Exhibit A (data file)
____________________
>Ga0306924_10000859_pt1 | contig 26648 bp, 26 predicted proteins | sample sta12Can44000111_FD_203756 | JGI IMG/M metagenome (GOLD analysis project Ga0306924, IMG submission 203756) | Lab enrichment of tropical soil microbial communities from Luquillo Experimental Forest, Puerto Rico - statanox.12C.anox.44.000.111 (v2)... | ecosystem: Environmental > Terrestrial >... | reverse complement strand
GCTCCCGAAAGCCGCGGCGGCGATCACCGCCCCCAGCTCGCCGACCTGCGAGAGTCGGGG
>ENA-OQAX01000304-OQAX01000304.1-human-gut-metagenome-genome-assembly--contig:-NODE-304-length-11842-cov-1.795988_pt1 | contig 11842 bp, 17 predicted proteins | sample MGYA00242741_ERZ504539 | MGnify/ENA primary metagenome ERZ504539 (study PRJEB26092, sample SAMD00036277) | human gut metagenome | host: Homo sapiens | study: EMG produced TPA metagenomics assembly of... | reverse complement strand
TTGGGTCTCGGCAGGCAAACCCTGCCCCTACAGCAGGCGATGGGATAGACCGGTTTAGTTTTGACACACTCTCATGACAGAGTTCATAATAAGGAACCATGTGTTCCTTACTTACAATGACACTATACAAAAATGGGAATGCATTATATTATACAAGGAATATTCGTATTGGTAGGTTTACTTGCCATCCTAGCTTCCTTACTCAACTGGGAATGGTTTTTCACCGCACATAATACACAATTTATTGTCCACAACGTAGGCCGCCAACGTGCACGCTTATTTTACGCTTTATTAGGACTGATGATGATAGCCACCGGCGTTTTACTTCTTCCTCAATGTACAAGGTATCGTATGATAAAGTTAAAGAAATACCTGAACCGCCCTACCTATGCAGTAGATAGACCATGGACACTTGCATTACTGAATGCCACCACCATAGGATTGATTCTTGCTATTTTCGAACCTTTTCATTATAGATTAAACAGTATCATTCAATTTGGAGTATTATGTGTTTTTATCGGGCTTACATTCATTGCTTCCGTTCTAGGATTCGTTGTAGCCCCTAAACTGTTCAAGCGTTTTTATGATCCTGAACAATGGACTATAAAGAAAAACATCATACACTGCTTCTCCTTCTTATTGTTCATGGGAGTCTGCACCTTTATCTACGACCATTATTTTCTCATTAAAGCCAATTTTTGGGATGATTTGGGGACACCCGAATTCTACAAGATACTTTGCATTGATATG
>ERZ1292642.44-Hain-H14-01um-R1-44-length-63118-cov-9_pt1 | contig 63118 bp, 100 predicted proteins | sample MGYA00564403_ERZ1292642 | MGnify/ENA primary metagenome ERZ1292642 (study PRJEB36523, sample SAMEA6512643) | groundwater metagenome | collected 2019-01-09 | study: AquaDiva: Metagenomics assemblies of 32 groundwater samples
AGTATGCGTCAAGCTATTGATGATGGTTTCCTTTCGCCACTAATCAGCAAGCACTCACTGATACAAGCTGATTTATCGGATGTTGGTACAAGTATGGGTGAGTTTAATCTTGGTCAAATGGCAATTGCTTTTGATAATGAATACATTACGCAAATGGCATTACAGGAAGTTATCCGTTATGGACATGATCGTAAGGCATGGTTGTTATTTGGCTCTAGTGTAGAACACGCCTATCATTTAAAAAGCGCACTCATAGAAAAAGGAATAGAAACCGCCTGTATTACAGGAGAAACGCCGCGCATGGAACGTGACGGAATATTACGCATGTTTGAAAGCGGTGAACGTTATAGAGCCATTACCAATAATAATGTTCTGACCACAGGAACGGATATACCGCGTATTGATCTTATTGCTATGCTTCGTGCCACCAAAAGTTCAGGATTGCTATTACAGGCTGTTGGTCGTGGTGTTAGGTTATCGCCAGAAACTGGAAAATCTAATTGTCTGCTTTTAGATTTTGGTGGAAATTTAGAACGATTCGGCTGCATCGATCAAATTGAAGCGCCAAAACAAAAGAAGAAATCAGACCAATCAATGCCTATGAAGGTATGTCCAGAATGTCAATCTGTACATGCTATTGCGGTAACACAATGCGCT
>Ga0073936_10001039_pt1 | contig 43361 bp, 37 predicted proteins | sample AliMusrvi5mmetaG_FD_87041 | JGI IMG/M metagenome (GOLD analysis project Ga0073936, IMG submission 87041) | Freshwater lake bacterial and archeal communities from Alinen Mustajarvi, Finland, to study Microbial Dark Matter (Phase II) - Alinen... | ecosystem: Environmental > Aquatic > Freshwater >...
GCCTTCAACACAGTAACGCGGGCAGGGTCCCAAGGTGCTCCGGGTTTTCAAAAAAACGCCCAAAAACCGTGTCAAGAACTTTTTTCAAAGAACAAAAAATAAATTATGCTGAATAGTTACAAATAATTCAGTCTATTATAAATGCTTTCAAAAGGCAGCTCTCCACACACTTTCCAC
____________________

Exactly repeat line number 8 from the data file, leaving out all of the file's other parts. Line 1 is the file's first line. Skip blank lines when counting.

GCCTTCAACACAGTAACGCGGGCAGGGTCCCAAGGTGCTCCGGGTTTTCAAAAAAACGCCCAAAAACCGTGTCAAGAACTTTTTTCAAAGAACAAAAAATAAATTATGCTGAATAGTTACAAATAATTCAGTCTATTATAAATGCTTTCAAAAGGCAGCTCTCCACACACTTTCCAC